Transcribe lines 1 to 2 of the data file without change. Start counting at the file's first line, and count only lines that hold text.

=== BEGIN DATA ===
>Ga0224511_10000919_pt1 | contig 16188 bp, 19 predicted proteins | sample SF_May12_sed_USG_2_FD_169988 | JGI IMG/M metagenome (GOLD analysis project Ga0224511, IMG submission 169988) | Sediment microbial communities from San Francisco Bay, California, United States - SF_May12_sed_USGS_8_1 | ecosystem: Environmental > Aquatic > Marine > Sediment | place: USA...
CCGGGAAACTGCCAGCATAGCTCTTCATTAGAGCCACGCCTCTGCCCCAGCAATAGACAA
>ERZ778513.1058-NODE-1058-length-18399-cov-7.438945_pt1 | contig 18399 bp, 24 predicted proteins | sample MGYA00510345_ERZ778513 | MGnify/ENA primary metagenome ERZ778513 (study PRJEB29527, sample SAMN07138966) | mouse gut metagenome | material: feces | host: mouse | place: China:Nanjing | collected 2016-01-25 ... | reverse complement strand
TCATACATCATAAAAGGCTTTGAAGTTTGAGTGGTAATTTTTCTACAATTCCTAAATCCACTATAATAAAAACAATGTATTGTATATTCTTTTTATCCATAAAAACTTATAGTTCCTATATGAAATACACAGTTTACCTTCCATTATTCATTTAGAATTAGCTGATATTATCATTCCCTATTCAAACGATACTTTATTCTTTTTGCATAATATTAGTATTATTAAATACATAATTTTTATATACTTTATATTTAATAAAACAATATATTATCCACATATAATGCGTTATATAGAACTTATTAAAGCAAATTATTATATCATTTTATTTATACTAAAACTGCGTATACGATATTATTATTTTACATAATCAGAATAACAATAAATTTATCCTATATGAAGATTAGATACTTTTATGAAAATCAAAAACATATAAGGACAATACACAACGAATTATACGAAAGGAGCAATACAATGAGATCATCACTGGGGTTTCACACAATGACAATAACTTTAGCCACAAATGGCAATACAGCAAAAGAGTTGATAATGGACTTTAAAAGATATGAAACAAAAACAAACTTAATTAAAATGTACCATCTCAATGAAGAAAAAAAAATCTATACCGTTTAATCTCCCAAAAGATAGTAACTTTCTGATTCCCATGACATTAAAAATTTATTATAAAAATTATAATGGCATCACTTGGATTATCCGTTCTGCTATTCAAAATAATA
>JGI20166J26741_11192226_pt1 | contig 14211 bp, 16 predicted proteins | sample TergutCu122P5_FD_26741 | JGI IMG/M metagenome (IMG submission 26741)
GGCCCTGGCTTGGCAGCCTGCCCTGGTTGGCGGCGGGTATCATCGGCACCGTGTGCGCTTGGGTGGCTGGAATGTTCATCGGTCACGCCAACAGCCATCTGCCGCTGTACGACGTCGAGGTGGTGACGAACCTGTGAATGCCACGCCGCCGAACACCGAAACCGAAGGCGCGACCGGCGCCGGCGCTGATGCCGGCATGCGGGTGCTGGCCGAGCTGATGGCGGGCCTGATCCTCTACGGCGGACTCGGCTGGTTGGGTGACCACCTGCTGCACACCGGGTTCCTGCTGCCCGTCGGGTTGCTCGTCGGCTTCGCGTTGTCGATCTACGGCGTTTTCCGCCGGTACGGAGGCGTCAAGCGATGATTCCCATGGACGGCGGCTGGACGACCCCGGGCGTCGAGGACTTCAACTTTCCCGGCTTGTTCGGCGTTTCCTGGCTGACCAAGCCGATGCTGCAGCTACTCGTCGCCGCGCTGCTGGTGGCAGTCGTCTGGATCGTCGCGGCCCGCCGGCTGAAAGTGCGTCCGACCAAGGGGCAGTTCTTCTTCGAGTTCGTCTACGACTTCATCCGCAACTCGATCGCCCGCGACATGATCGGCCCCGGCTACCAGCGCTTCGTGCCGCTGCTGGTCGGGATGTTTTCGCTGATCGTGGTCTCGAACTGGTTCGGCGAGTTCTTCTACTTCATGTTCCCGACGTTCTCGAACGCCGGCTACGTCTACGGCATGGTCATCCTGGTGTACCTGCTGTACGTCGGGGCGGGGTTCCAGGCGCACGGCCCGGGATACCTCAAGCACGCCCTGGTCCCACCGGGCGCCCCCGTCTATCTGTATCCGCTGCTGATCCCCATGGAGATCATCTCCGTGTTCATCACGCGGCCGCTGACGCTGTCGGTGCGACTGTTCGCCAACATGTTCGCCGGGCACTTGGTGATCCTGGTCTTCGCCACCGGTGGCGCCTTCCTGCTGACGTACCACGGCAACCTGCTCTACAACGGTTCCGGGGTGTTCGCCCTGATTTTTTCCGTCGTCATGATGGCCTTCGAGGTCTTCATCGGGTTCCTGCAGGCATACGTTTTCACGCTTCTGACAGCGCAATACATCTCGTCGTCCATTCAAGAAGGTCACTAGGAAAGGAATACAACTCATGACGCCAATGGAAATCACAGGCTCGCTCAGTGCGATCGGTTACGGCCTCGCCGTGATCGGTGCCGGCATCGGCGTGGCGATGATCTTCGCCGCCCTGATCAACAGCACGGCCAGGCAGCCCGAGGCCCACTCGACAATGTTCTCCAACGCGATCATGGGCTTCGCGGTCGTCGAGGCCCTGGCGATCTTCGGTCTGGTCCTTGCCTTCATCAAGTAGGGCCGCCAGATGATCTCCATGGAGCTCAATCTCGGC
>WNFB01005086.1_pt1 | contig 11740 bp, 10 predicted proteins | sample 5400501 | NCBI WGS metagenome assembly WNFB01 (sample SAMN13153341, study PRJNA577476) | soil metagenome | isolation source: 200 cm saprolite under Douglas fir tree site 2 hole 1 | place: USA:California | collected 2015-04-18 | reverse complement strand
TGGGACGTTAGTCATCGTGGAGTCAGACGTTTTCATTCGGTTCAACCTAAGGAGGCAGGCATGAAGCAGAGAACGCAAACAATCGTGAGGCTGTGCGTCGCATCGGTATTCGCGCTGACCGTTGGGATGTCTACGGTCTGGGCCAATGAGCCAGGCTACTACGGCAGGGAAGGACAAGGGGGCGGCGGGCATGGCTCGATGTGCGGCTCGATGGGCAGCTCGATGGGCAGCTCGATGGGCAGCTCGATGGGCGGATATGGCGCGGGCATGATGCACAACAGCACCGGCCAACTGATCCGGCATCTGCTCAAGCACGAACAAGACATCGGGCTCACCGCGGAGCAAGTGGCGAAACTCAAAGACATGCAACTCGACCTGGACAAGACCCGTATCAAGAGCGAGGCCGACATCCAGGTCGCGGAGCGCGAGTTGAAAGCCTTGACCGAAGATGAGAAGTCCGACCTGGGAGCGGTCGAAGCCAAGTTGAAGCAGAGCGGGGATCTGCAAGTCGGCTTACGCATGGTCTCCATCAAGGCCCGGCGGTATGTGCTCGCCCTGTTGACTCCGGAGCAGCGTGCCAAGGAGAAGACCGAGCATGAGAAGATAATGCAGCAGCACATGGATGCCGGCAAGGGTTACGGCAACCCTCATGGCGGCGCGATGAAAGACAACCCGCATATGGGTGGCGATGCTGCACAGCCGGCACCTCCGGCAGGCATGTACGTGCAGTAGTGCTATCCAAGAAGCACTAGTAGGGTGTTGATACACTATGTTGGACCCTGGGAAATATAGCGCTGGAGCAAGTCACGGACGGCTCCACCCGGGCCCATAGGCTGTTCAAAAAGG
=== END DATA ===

>Ga0224511_10000919_pt1 | contig 16188 bp, 19 predicted proteins | sample SF_May12_sed_USG_2_FD_169988 | JGI IMG/M metagenome (GOLD analysis project Ga0224511, IMG submission 169988) | Sediment microbial communities from San Francisco Bay, California, United States - SF_May12_sed_USGS_8_1 | ecosystem: Environmental > Aquatic > Marine > Sediment | place: USA...
CCGGGAAACTGCCAGCATAGCTCTTCATTAGAGCCACGCCTCTGCCCCAGCAATAGACAA